Vanderhoff v. Prentice

Filing 920090902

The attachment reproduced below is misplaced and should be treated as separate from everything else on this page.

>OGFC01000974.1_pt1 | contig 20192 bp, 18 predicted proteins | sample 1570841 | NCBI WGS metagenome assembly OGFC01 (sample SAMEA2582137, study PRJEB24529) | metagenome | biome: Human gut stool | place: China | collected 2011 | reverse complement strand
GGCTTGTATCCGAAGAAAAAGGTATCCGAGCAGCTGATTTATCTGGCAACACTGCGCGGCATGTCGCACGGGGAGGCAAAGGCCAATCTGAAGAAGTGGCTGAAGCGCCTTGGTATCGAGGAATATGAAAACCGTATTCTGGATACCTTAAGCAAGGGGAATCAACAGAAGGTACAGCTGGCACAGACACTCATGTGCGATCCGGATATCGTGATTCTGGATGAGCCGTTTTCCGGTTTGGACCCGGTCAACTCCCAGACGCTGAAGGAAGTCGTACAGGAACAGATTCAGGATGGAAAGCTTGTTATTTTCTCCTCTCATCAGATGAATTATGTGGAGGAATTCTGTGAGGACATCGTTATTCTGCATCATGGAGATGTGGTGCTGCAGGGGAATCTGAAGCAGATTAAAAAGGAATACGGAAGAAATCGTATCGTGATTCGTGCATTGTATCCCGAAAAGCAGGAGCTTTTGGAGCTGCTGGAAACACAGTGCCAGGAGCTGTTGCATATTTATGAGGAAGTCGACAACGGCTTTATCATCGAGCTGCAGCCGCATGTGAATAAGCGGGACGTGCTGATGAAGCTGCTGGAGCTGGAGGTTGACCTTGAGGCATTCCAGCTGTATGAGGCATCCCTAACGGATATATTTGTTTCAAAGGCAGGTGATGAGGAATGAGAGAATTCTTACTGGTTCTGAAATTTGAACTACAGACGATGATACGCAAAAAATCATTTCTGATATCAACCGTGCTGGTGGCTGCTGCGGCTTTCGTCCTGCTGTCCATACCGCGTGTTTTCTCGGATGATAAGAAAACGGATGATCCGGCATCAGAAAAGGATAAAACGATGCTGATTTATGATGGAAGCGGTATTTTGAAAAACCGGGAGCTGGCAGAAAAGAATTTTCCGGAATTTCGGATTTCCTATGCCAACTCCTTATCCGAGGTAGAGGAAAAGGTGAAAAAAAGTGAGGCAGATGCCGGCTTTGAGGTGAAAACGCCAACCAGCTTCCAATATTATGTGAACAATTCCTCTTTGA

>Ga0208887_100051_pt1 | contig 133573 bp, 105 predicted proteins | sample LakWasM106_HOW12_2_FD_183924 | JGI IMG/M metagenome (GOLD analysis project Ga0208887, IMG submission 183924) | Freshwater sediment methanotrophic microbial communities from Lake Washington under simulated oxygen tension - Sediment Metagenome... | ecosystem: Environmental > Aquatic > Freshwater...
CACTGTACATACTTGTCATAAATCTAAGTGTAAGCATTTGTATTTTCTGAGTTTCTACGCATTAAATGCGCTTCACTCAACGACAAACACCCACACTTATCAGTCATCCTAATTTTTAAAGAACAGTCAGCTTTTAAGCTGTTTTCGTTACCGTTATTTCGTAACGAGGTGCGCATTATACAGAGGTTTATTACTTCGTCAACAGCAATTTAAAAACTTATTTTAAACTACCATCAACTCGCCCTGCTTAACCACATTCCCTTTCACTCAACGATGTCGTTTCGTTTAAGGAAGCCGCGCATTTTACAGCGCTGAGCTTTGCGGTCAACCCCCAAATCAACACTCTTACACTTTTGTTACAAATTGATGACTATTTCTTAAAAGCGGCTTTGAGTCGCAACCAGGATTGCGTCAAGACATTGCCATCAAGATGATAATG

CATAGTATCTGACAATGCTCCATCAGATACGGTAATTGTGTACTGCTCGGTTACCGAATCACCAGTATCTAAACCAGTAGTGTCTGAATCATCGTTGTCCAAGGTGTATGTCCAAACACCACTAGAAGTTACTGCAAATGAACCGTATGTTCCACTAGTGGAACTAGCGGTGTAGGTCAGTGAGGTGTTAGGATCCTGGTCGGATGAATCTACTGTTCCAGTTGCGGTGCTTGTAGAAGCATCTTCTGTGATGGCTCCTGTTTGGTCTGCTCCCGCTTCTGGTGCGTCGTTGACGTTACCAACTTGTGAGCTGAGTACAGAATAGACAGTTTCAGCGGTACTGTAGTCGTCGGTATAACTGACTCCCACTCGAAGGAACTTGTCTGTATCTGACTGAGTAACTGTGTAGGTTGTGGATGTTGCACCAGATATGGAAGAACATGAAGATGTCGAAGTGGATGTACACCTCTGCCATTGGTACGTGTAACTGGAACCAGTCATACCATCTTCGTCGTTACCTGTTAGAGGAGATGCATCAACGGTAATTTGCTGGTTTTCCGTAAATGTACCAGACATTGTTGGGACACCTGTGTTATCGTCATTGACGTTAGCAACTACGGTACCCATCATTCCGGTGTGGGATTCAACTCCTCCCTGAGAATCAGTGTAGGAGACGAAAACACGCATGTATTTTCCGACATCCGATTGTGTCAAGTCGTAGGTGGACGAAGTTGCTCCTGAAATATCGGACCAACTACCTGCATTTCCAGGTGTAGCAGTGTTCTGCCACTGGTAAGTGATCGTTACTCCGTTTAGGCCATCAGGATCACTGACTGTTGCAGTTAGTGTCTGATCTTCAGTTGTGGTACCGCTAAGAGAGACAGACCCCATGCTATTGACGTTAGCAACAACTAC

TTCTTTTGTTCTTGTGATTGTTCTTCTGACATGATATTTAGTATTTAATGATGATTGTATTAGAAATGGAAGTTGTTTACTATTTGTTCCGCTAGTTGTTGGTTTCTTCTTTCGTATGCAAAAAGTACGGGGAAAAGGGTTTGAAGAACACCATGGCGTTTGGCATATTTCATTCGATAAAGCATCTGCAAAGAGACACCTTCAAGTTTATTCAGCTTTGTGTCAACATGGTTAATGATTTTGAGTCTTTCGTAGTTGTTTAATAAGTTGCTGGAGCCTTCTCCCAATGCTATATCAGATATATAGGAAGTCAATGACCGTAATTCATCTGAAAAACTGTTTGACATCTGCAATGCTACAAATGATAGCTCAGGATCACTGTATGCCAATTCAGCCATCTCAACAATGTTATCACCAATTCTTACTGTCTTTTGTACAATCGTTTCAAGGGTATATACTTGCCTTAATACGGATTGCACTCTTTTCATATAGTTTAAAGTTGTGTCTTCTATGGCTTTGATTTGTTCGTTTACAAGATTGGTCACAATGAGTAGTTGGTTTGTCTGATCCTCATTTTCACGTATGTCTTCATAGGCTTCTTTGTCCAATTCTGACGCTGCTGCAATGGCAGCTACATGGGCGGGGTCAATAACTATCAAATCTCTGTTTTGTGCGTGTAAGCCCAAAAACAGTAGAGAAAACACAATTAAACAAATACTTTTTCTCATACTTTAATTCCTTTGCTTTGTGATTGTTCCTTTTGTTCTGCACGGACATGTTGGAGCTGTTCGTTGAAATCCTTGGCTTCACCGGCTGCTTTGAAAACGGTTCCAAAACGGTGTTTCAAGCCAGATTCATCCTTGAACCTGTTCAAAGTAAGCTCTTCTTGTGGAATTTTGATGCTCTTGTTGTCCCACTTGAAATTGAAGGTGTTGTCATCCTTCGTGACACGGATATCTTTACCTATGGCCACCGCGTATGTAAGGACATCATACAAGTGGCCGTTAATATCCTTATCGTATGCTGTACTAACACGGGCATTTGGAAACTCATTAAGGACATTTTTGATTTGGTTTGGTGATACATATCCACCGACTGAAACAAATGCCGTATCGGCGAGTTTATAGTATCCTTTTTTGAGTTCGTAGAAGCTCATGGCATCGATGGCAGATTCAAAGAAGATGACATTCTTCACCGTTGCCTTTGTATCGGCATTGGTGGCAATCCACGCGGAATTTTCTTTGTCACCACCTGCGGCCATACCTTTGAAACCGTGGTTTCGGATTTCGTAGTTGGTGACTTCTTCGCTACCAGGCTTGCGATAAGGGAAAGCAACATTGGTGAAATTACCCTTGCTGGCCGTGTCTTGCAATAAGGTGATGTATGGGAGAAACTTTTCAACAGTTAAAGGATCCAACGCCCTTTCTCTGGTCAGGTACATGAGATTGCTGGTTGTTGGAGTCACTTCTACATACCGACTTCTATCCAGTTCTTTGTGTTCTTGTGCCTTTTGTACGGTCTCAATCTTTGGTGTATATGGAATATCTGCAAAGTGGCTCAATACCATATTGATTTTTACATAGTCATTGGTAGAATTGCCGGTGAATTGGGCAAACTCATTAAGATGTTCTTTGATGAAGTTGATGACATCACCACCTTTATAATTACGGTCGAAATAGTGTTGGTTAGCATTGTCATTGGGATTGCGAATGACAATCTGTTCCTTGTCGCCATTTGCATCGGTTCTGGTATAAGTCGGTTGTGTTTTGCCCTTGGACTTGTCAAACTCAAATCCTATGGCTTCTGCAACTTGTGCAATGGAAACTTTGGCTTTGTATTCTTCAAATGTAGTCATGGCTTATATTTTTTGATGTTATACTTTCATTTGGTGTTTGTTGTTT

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IN THE UNITED STATES COURT OF APPEALS United States Court of Appeals FOR THE FIFTH CIRCUIT Fifth Circuit FILED September 2, 2009 No. 09-30064 Summary Calendar Charles R. Fulbruge III Clerk ROY A. VANDERHOFF Plaintiff-Appellant v. ALFONSO PACHECO, individually and in his official capacity as a medical doctor at Avoyelles Correctional Center Defendant-Appellee Appeal from the United States District Court for the Western District of Louisiana USDC No. 1:05-CV-309 Before KING, STEWART, and HAYNES, Circuit Judges. PER CURIAM:* Appellant Roy Vanderhoff challenges the district court's award of $13,626.50 in attorney's fees under 42 U.S.C. § 1988 and 28 U.S.C. § 1927 against Vanderhoff and his attorney due to their conduct in litigation brought under 42 U.S.C. § 1983. For the reasons set forth below, we REVERSE the award. Pursuant to 5TH CIR . R. 47.5, the court has determined that this opinion should not be published and is not precedent except under the limited circumstances set forth in 5TH CIR . R. 47.5.4. * No. 09-30064 I. Facts Vanderhoff filed a federal lawsuit in the Middle District of Louisiana on October 1, 2004 against the medical director of the Avoyelles Correctional Center 1 and an individual referred to only as "Dr Pacheco," alleging intentional indifference to a serious medical need under 42 U.S.C. § 1983. Vanderhoff claimed that he had received a 2003 diagnosis at the Huey P. Long Medical Center indicating that he suffered from back conditions requiring surgery and that the doctor there made an appointment for him to have surgery with a specialist in Alexandria, Louisiana. Vanderhoff alleged that on November 6, 2003, he saw Dr. Pacheco. Vanderhoff alleged that at that meeting Dr. Pacheco ignored the order referring him to a specialist and placed him on work restrictions within the prison. Vanderhoff claimed that Dr. Pacheco's failure to address his medical condition led to considerable pain and suffering and further compromised his health. Significant confusion ensued after the case was filed: on January 27, 2005, the Middle District notified Vanderhoff that there was no proof of service; a waiver and notice were mailed to an individual, also named Dr. Pacheco, who did not treat Vanderhoff. On February 10, 2005, a magistrate judge informed Vanderhoff that his case should have been brought in the Western District of Louisiana. The case was transferred to the Western District on February 18, 2005. The correct Dr. Pacheco was served shortly before the case's transfer, so he filed his answer in the Middle District, unbeknownst to Vanderhoff or his counsel. On June 13, 2005, the district court provided notice of intent to dismiss for failure to prosecute. The district court then ordered Vanderhoff, on June 30, 2005, to cure any deficiencies in his complaint by amending it; the court also ordered Vanderhoff to dismiss any deficient claims that he could not cure 1 The medical director, Randy Prentice, was never served and was dismissed as a defendant without objection. 2 No. 09-30064 through amendment. Vanderhoff complied with the district court's order and filed an amended complaint on August 29, 2005, naming only Dr. Pacheco as a defendant. Hurricane Katrina hit New Orleans on August 29, 2005, and Vanderhoff's counsel fled. On October 12, 2005, the district court entered an additional notice of intent to dismiss for failure to prosecute, and the case was dismissed on November 1, 2005. The case was reinstated on December 6, 2005, and soon thereafter, Vanderhoff realized that Dr. Pacheco had been properly served in February 2005. Dr. Pacheco filed a motion to dismiss on February 28, 2006, urging, among other things, that, even accepting all allegations as true, the complaint left no federal subject matter jurisdiction, that Vanderhoff failed to allege facts sufficient to establish a federal offense, and that Dr. Pacheco was entitled to qualified immunity.2 Notably, Dr. Pacheco did not challenge as untrue the factual allegations contained in Vanderhoff's complaint. The district court granted Dr. Pacheco's motion and dismissed his lawsuit on June 16, 2006. On appeal, we reversed, with the mandate issuing on October 4, 2007. Vanderhoff v. Prentice, 251 F. App'x 861, 862 (5th Cir. 2007). A status conference was held on November 19, 2007, and the parties prepared for trial. On November 27, 2007, Vanderhoff's counsel informally requested disclosure of his client's medical records from defense counsel. According to Dr. Pacheco's attorney's billing records, they obtained at least some of Vanderhoff's medical records (probably those from Avoyelles Correctional Center) in midJanuary of 2008.3 They did not provide these records to Vanderhoff. Vanderhoff The record indicates that the state of Louisiana appeared on behalf of Dr. Pacheco, and the state apparently did not contact Dr. Pacheco personally until January 28, 2008. They had requested the records on November 21, 2007. The time records for that day read: "Contacting prison to get cert. copies of medical records." Time records from January 18, 2008 and February 1, 2008 reflect making copies of medical records. 3 2 3 No. 09-30064 finally received a set of these prison records on May 23, 2008, which was soon after Dr. Pacheco filed his motion for summary judgment.4 After receiving largely illegible hospital records from the Huey P. Long Medical Center and navigating through the hospital bureaucracy, Vanderhoff's counsel finally received full copies of the requested medical records on August 1, 2008.5 Vanderhoff's response to the motion for sanctions states that the hospital records showed that, between 2001 and 2002, Vanderhoff had complained of back pain and was examined both at the prison and the Medical Center and that when an MRI was taken, it showed dehydration and degeneration of the L-5 vertebrae. However, Vanderhoff's response conceded that the records provided no documentary support for Vanderhoff's allegations that a doctor at Huey Long Medical Center had provided a written recommendation or order on Vanderhoff's chart for surgery in Alexandria, Louisiana; in fact, there were no surgery orders in the hospital records. Accordingly, on the same date he received these legible documents, Vanderhoff's counsel informed Dr. Pacheco and the court that he would not oppose the summary judgment motion. The district court adopted the claims within the summary judgment motion, granted summary judgment, and dismissed Vanderhoff's lawsuit on August 4, 2008. On August 18, 2008, without any advance notice, Dr. Pacheco filed a motion for attorney's fees under 42 U.S.C. § 1988 and 28 U.S.C. § 1927 and for sanctions against Vanderhoff's attorney under Rule 11 of the Federal Rules of The motion for summary judgment, filed May 20, 2008, was the first indication that some of Vanderhoff's claims were unsubstantiated by the medical records. Counsel for each side have traded Rule 28j letters regarding when and whether Dr. Pacheco's attorneys received Vanderhoff's medical records. Dr. Pacheco's summary judgment motion attached a stack of medical records from Avoyelles Correctional Center that included some records from Huey Long Medical Center. Nevertheless, Dr. Pacheco's Rule 28j letter filed in August of 2009 states as follows: "[D]efendants do not have and have never had a copy of Roy Vanderhoff's records from Huey P. Long Hospital." This statement raises the question of how Dr. Pacheco can argue that Vanderhoff's claims are meritless when he does not even have all the documentation bearing upon that issue. 5 4 4 No. 09-30064 Civil Procedure. The magistrate judge summarized the history of the litigation and referenced the district judge's adoption of Dr. Pacheco's claims that "plaintiff had no documented history of back pain and Dr. Pacheco had never been advised of any such pain by anyone." In fact, the medical records clearly indicate a history of back pain. Dr. Pacheco's own affidavit filed in support of summary judgment indicated that he treated Vanderhoff for back pain. This dispute centered on whether there were orders for surgery that were ignored (or findings consistent with a need for surgery), not whether Vanderhoff ever had back pain. The magistrate judge's mistaken belief that Vanderhoff never had back pain is a critical factual error that likely caused the erroneous entry of sanctions.6 Without finding any wrongdoing by Vanderhoff himself, and making no particular findings of fact, the magistrate judge found that his attorney was guilty of wrongdoing. The magistrate judge concluded that: [T]he case was as frivolous on the day it was dismissed on motion for summary judgment as it was on the day it was dismissed on motion to dismiss. Absolutely no evidence had ever been produced to support the unfounded claims and indeed no evidence had even been obtained by the plaintiff's attorney in over three years. Further, the case was dismissed short of trial, which is some evidence that it was without merit. . . . This is not a case where the evidence was simply weak, or where there was some, but not enough evidence. Here there was no evidence­the absence of which is no doubt the reason the plaintiff's attorney did not even bother to write a brief opposing the motion to dismiss and then chose not to oppose the motion for summary judgment which ultimately disposed of the case. The magistrate judge found that Vanderhoff's claims were frivolous, unreasonable, and groundless and that his attorney had "unreasonably and vexatiously multiplied the litigation by not promptly investigating before filing Of course, a successful suit against Dr. Pacheco would require more than a showing that Vanderhoff suffered from back pain that was not alleviated by his care. However, in assessing whether this case was wholly frivolous, the fact that at least some of Vanderhoff's allegations had support in the medical records is relevant. 6 5 No. 09-30064 suit and by not promptly obtaining the single medical record that would prove or disprove his client's claims." The magistrate judge awarded attorney's fees under §§ 1927 and 1988, jointly and severally against Vanderhoff and his counsel, for the entire cost of Dr. Pacheco's representation and found a Rule 11 violation. The district court adopted the magistrate judge's ruling but denied Rule 11 sanctions. The district court probably denied Rule 11 sanctions because Dr. Pacheco's counsel wholly failed to comply with the "safe harbor" requirements of Rule 11 and, by the time the motion was filed, Vanderhoff's counsel had essentially disavowed his prior pleading.7 This appeal ensued. II. Standard of Review We review an order awarding sanctions under § 1927 for abuse of discretion. Procter & Gamble Co. v. Amway Corp., 280 F.3d 519, 526 (5th Cir. 2002). "A district court abuses its discretion if it awards sanctions based on an erroneous view of the law or on a clearly erroneous assessment of the evidence." Id. (quoting Walker v. City of Bogalusa, 168 F.3d 237, 240 (5th Cir. 1999)). Similarly, the decision whether to award attorney's fees under 42 U.S.C. § 1988 is committed to the discretion of the district court. See Dean v. Riser, 240 F.3d 505, 507 (5th Cir. 2001). The district court's findings of fact are subject to clear error review; however, we review de novo the conclusions of law underlying the grant or denial of attorney's fees. See id. (citations omitted). Despite the magistrate judge's belief that the motion itself was sufficient notice under Rule 11 and counsel "received all of the process to which he is due," defense counsel did not abide by the clear terms of Rule 11. See FED . R. CIV . P. 11(c)(2) ("The motion must be served under Rule 5, but it must not be filed or be presented to the court if the challenged paper, claim, defense, contention, or denial is withdrawn or appropriately corrected within 21 days after service or within another time the court sets."). It is clear on this record that Rule 11 sanctions could not be awarded. 7 6 No. 09-30064 III. Discussion A. 28 U.S.C. § 1927 A district court may shift reasonable fees to "[a]ny attorney . . . who . . . multiplies the proceedings in any case unreasonably and vexatiously." 28 U.S.C. § 1927. Under the plain terms of that statute, then, these sanctions are imposed only on offending attorneys ­ clients may not be ordered to pay such awards. Procter & Gamble Co., 280 F.3d at 525; see also Travelers Ins. Co. v. St. Jude Hosp. of Kenner, La., Inc., 38 F.3d 1414, 1416 (5th Cir. 1994). Accordingly, we reverse the imposition of § 1927 liability on Vanderhoff. To impose sanctions against an attorney, the district court must find that the sanctioned attorney multiplied the proceedings both "unreasonably" and "vexatiously." Procter & Gamble Co., 280 F.3d at 525. This requires "evidence of bad faith, improper motive, or reckless disregard of the duty owed to the court." Edwards v. Gen. Motors Corp., 153 F.3d 242, 246 (5th Cir. 1998). Section 1927 only authorizes shifting fees that are associated with "the persistent prosecution of a meritless claim." Browning v. Kramer, 931 F.2d 340, 345 (5th Cir. 1991) (quoting Thomas v. Capital Sec. Serv., Inc., 836 F.2d 866, 875 (5th Cir. 1988)). Sanctions may not be imposed for mere negligence on the part of counsel. Baulch v. Johns, 70 F.3d 813, 817 (5th Cir. 1995). Because of the punitive nature of § 1927, it is strictly construed. Id. "To shift the entire cost of defense, the claimant must prove, by clear and convincing evidence, that every facet of the litigation was patently meritless, . . . and counsel must have lacked a reason to file the suit and must wrongfully have persisted in its prosecution through discovery, pre-trial motions, and trial . . . . " Procter & Gamble Co., 280 F.3d at 526 (citations omitted). Here, there are no findings of fact by the magistrate judge or the district court to give deference under clear error review; both judges simply concluded as a matter of law that Vanderhoff's claims were frivolous, unreasonable, and 7 No. 09-30064 groundless and that his attorney had "unreasonably and vexatiously multiplied the litigation." However, the conclusions of the magistrate judge, and the record before this court, are insufficient to establish "unreasonable" and "vexatious" conduct. There is no indication of bad faith or improper motive on the part of Vanderhoff's counsel. The court's conclusion was based upon a clearly erroneous assessment of the evidence ­ the mistaken belief that Vanderhoff never had back pain, a belief belied by Dr. Pacheco's own affidavit that he treated Vanderhoff for back pain. Indeed, the medical records eventually received by counsel support many of Vanderhoff's claims; for example, the medical records show that he had severe back pain, that he was sent for an MRI, that he was treated by Dr. Pacheco and sent to the Huey P. Long Medical Center, that he was assigned to "light duty," and that he was provided a cane to assist his walking. Vanderhoff's counsel contends that he relied upon Vanderhoff's statement of what happened, specifically that he was referred for a surgery that never occurred. Despite Dr. Pacheco's high burden, he did nothing to establish that Vanderhoff never made the statement or that Vanderhoff's counsel's reliance on his client was unreasonable or made in bad faith. Indeed, Vanderhoff's testimony, upon which his counsel relied, attesting to his mistreatment is some evidence of mistreatment, even if it might not result in a jury verdict. The absence of written proof of two of his allegations does not necessarily indicate that the case was patently meritless or that counsel acted recklessly. Because there was no hearing or findings of fact by the court, no credibility determinations are presented for us to review. Instead, we have a record that much more supports a conclusion that the plaintiff's counsel abandoned his case when it became clear that he would not prevail at trial, than a conclusion that his case was groundless all along. Of course, under Rule 11, plaintiff's counsel should have investigated his case before filing it. Such an investigation would usually include obtaining 8 No. 09-30064 documentary proof supporting, or disproving, his client's allegations prior to or soon after filing suit. Had Vanderhoff's counsel been more diligent, this litigation might have ended sooner, sparing the costs expended by the plaintiff, defendant, district court, and this court. But § 1927, unlike Rule 11, is not about mere negligence. See Schwartz v. Million Air, Inc., 341 F.3d 1220, 1225 (11th Cir. 2003). Rule 11, with its lower standard of culpability that permits sanctions for failure to conduct a reasonable inquiry, provides a "safe harbor" during which an attorney may correct his actions by withdrawing or correcting the challenged paper, claim, defense, contention or denial. See F ED. R. C IV. P. 11(c)(2). Here, Vanderhoff's counsel took corrective action once his good faith belief in his client's allegations was challenged by the lack of documentary evidence ­ he did not further multiply the litigation nor persist in a meritless claim.8 The whole point of Rule 11's "safe harbor" is to allow an attorney who is mistaken about the merits of his claim to withdraw it. Section 1927, by contrast, is about the intentionally wrongful or reckless counsel, not the one who is merely negligent or lacking in diligence. Indeed, the record is devoid of the "repeated filings despite warnings from the court, or other proof of excessive litigiousness" that typically support imposing sanctions under § 1927. Procter & Gamble Co., 280 F.3d at 525. There is simply insufficient evidence in the record to establish that Vanderhoff's counsel was guilty of "reckless disregard of the duty owed to the court." When it became clear that the documents did not support the allegations in the complaint, Vanderhoff's attorney promptly alerted opposing counsel and the court, and he indicated that he did not oppose summary judgment. In short, It is noteworthy that Vanderhoff's counsel had a difficult time obtaining the medical records. Vanderhoff argues that Dr. Pacheco should have supplied the records. Dr. Pacheco's brief to this court contends that he asked for a medical release from Vanderhoff and never received it. However, he does not cite any record support for this contention, and Vanderhoff denies such a request was made. 8 9 No. 09-30064 there is no evidence to support a finding that the attorney acted both unreasonably and vexatiously. sanctions under § 1927. B. 42 U.S.C. § 1988 Under § 1988(b), a court "in its discretion, may allow the prevailing party" in a civil rights action to collect "a reasonable attorney's fee as part of the costs." 42 U.S.C. § 1988(b). This section was enacted, in large part, to assure effective access to the judicial process for persons with civil rights grievances; such policy considerations are generally absent for prevailing civil rights defendants. Dean, 240 F.3d at 507. While a prevailing plaintiff is awarded attorney's fees in all but special circumstances, "attorney's fees for prevailing defendants are Accordingly, we reverse the imposition of presumptively unavailable unless a showing is made that the underlying civil rights suit was vexatious, frivolous, or otherwise without merit." Id. at 508. "The plaintiff's action must be meritless in the sense that it is groundless or without foundation." Hughes v. Rowe, 449 U.S. 5, 14 (1980). This is a significant burden, and the record and findings of the magistrate judge do not support it in this case. As an initial matter, there are no findings of fact that the plaintiff himself was guilty of wrongdoing. There is no evidence that Vanderhoff acted in bad faith, that he knowingly instituted a meritless claim, or that he misled the district court or his attorney. The only suggestion of wrongdoing is contained in the magistrate judge's citation to the district court's incorrect statement that "plaintiff had no documented history of back pain and Dr. Pacheco had never been advised of any such pain by anyone." This statement is mistaken. Vanderhoff's case, although ultimately dismissed, was not wholly groundless and without foundation. Indeed, until Dr. Pacheco's motion for summary judgment was filed, he did not indicate in the record that the facts alleged by Vanderhoff were incorrect, only that they did not support a federal cause of action. 10 No. 09-30064 Moreover, the fact that the written record did not contain evidence supporting Vanderhoff's claims does not establish that they were untrue or purposely false. As we have previously stated, the factual allegations in Vanderhoff's complaint were sufficient to survive dismissal under Rule 12(b)(6) of the Federal Rules of Civil Procedure. See Vanderhoff, 251 F. App'x at 862 ("It is not yet apparent beyond doubt that Vanderhoff could prove no set of facts consistent with his complaint that would allow him relief."). Many of these allegations are substantiated by his prison records. The absence of a written record does not disprove Vanderhoff's version of events; it simply makes it difficult for the plaintiff to prevail at trial. Although his case was dismissed on summary judgment, there is insufficient evidence to find that Vanderhoff's civil rights suit was vexatious, frivolous, or otherwise without merit. Accordingly, the imposition of sanctions against him under § 1988 was an abuse of discretion. The magistrate judge's central holding was that the actions of plaintiff's counsel were improper because he failed to conduct the due diligence necessary to prove or disprove his client's allegations and that the underlying claims were frivolous, unreasonable, and groundless. While counsel's lack of preparation is regrettable and possibly violative of Rule 11, there is no indication that Vanderhoff's counsel was aware that there was no documentary support for his client's claims; he certainly was not alerted to this possibility by defense counsel until late May of 2008. From his perspective, at the time he filed suit, he was representing a client who made specific factual allegations of wrongdoing by a prison medical center and doctor, and those allegations were sufficient to state a federal cause of action. See Vanderhoff, 251 F. App'x at 862. At that point, the litigation was not wholly groundless or without foundation. When it became clear through counsel's investigation that at least some of the allegations in the complaint were unsubstantiated by the medical records, he promptly took corrective action. Any lack of diligence in investigating and substantiating those 11 No. 09-30064 allegations in the first place does not establish that the litigation itself was groundless or without foundation. See Hughes, 449 U.S. at 14. Accordingly, imposing sanctions under § 1988 against plaintiff's counsel was an abuse of discretion. IV. Conclusion Because the evidence does not support a finding that counsel's conduct multiplied the proceedings unreasonably and vexatiously, and the record does not establish that the underlying civil rights suit was vexatious, frivolous, or otherwise without merit, we REVERSE the order of the district court. 12